One of the most common behaviors I noticed among offenders in jail and in the prison system was their refusal to accept responsibility for their own behavior and instead focus upon the faults of others, their bad circumstances and upbringing, etc. I often asked them why they were in prison or jail and they would often begin their answer with “they say I robbed a bank” or
“I was set up for selling drugs by the cops” or something similar. I met very few “guilty” people in our corrections and jail facilities.
In dealing with errant employees I saw the same pattern of blame shifting. Most personnel and managers who got in trouble either flat out lied about their behavior or had an excuse for what they did, “the inmate made me so mad I had no choice but to hit him” or “things are so screwed up here I am right in cussing out the supervisor”, etc. In my career as head of an Internal Affairs Division – I only had one employee who actually came in and said, “I have no excuse for my behavior – what I did was foolish and wrong – I understand that it is going to cost me my job.” Fortunately after he said that, the paramedics were able to resuscitate me so I did not die of shock. HA! It is interesting that of all the men and women I disciplined as a manager – he was the only one I volunteered to write a letter of recommendation for another job.
As we reflect on these people we know that do this –let me remind you that we all come from the same gene pool as they – humans are wired to blame others for their problems. When Adam and Eve got in trouble – they started blame shifting and we as their descendants have never stopped doing it. I have an incredible ability to notice (and condemn) the behavior of everyone around us but see myself as a pretty good person. As a result of that, I spend entirely too much time noticing everyone else’s mistakes and seem to be totally blind to my own weaknesses and mistakes. This “sitting in judgment” of others in the agency, in my family, in political offices, etc. is foolish for several reasons.
First, I have NO ability to change others, or the situations in Congress, or whatever – so I am frustrated and upset over things I cannot really change. Secondly, this focus upon what is wrong with those around me makes me more likely to not deal with the only person or situation I can change – ME! I think if we are honest, the people who complain the most are not only the most miserable, but the least likely to change or be teachable.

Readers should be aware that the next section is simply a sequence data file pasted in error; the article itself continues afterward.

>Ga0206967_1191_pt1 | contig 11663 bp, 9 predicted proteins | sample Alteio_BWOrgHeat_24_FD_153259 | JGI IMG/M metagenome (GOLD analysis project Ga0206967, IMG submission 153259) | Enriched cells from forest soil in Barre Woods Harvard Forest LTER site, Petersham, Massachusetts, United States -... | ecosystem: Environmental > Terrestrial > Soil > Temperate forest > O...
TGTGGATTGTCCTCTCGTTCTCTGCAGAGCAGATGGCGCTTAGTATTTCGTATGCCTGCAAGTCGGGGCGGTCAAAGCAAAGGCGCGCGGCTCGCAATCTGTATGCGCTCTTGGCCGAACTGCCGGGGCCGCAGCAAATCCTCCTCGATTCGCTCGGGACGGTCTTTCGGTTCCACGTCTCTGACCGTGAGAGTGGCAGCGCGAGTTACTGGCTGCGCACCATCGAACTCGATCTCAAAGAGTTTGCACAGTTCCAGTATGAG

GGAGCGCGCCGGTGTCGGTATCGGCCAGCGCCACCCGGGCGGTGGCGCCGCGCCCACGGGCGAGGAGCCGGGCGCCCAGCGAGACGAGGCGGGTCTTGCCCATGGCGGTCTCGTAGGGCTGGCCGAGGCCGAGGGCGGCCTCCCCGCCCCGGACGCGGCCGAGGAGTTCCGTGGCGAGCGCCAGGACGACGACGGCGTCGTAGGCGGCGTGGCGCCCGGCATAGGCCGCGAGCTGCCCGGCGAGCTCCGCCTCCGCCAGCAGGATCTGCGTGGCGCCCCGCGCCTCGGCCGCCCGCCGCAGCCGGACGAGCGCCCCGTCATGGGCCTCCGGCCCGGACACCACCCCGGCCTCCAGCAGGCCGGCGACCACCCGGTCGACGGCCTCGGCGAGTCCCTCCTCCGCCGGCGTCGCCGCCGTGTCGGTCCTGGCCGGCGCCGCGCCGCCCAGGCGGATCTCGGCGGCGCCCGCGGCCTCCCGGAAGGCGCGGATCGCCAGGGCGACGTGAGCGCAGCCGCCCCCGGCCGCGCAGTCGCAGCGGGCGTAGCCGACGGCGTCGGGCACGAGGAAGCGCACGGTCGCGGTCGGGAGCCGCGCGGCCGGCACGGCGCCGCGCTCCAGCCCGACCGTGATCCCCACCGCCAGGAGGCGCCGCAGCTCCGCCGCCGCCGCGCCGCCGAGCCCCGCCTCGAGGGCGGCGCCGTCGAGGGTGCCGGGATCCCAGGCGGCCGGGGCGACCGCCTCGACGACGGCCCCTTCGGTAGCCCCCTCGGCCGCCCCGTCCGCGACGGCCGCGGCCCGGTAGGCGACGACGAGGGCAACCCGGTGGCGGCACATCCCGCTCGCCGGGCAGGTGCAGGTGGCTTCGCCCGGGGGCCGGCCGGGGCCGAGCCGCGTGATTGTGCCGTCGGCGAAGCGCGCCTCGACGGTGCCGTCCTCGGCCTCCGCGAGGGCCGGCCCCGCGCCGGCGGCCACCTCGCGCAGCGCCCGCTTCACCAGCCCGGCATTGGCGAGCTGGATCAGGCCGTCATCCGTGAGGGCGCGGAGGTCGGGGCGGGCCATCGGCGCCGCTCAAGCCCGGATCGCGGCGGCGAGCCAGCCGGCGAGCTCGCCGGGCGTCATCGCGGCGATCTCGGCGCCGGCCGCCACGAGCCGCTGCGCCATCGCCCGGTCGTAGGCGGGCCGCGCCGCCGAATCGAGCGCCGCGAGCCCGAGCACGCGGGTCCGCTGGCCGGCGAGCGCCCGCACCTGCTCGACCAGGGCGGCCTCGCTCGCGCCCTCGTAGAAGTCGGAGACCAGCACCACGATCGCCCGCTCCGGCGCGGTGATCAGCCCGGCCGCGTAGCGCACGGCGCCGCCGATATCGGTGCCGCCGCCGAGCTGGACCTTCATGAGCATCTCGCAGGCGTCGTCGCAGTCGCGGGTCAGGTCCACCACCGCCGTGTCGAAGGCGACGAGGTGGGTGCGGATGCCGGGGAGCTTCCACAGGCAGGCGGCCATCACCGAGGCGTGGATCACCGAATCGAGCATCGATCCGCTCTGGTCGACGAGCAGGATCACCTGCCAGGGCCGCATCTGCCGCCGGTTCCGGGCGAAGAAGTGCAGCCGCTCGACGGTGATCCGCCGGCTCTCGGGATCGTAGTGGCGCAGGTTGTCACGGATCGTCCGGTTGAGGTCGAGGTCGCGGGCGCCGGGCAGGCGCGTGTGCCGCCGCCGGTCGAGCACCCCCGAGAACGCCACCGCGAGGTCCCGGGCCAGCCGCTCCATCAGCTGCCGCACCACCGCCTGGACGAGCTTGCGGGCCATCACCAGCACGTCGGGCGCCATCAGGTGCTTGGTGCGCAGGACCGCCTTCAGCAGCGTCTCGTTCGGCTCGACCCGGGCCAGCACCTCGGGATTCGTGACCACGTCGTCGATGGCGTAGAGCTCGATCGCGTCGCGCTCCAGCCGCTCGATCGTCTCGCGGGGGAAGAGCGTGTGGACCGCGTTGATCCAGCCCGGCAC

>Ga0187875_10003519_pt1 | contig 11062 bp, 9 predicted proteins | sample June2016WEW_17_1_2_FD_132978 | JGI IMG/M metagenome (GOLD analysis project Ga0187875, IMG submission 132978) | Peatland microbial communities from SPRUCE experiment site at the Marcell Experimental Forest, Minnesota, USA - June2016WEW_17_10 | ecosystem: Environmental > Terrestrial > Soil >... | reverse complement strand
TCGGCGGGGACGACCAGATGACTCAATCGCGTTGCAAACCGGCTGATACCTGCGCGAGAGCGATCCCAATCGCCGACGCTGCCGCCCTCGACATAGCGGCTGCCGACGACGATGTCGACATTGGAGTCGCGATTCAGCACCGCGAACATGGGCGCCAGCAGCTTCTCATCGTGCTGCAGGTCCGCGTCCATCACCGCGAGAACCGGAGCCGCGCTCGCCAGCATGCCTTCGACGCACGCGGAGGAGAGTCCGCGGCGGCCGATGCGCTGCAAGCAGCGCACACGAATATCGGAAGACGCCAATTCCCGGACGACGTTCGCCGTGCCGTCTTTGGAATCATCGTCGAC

As managers, employees, as spouses, as parents and other various roles we have in life – we need to fight this natural temptation to spend all of our emotional energy and thoughts focusing on how everyone in the world is screwed up – but us. I know that it is the likely the number one reason managers fail to be leaders – we cannot be a leader if we are not “leading by example” by bringing our own behavior and attitudes under control.
The most common comment I get while doing leadership training is “I agree with what you said today – it is too bad my boss was not here!’ It is no wonder leadership training is rarely successful – we see everyone else as failing to practice leadership but do not see our own failure as severely or at all. This tendency to focus on others also feeds our natural inclination towards pride – and increases our critical and unforgiving spirit. No one who fails to tackle this perfectly human trait will ever be a leader – or a great husband or parent.
Most of us have heard the expression, “we have met the enemy – and it is us.” I ask you to change that to “we have met the enemy – and it is me.” All the great leaders I have been exposed to have reworked their thinking to take 100% ownership for their own behavior which gives them the right to lead.
It is a battle that they will fight for their entire lives – but because they do they possess the most rare and likely the most charming human behavior – humility. They not only consistently work on being a better person but their struggle also makes them more tolerant of others’ failures. As a result, they positively impact those around them – both at work and at home. Basically fight the chief and most dangerous enemy you will ever face – your own pride and behavior. Most of us fail to do that – and that is why we fail as leaders.
Jack Enter began his law enforcement career in 1972. Since that time, he has worked as a street police officer, detective, vice/narcotics investigator, and as the administrator of a law enforcement agency in the suburbs of Atlanta. Jack obtained his Ph.D. in 1984 and has served as a professor and administrator in the university setting and served as one of the planners of the security component of the 1996 Summer Olympic Games in Atlanta. He has lectured throughout the United States and abroad. He published his first book: Challenging the Law Enforcement Organization: Proactive Leadership Strategies in 2006.